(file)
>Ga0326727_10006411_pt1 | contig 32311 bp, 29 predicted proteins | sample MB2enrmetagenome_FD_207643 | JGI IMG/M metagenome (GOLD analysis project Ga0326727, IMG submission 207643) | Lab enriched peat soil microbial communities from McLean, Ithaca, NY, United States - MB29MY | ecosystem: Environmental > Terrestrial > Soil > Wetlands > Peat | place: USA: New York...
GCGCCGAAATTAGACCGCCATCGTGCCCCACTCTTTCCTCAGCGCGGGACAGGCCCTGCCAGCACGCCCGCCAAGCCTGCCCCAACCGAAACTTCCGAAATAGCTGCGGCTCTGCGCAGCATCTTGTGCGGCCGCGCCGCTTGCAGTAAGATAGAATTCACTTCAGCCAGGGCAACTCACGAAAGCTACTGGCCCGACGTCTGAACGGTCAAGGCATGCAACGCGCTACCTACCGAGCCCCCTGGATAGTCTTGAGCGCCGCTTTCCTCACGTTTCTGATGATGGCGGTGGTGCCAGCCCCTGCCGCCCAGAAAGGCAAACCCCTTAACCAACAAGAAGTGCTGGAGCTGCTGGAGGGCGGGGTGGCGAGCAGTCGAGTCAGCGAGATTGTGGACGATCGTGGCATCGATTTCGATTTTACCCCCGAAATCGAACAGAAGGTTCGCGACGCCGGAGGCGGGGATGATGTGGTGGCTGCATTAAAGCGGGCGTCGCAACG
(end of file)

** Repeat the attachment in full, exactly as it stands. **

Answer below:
>Ga0326727_10006411_pt1 | contig 32311 bp, 29 predicted proteins | sample MB2enrmetagenome_FD_207643 | JGI IMG/M metagenome (GOLD analysis project Ga0326727, IMG submission 207643) | Lab enriched peat soil microbial communities from McLean, Ithaca, NY, United States - MB29MY | ecosystem: Environmental > Terrestrial > Soil > Wetlands > Peat | place: USA: New York...
GCGCCGAAATTAGACCGCCATCGTGCCCCACTCTTTCCTCAGCGCGGGACAGGCCCTGCCAGCACGCCCGCCAAGCCTGCCCCAACCGAAACTTCCGAAATAGCTGCGGCTCTGCGCAGCATCTTGTGCGGCCGCGCCGCTTGCAGTAAGATAGAATTCACTTCAGCCAGGGCAACTCACGAAAGCTACTGGCCCGACGTCTGAACGGTCAAGGCATGCAACGCGCTACCTACCGAGCCCCCTGGATAGTCTTGAGCGCCGCTTTCCTCACGTTTCTGATGATGGCGGTGGTGCCAGCCCCTGCCGCCCAGAAAGGCAAACCCCTTAACCAACAAGAAGTGCTGGAGCTGCTGGAGGGCGGGGTGGCGAGCAGTCGAGTCAGCGAGATTGTGGACGATCGTGGCATCGATTTCGATTTTACCCCCGAAATCGAACAGAAGGTTCGCGACGCCGGAGGCGGGGATGATGTGGTGGCTGCATTAAAGCGGGCGTCGCAACG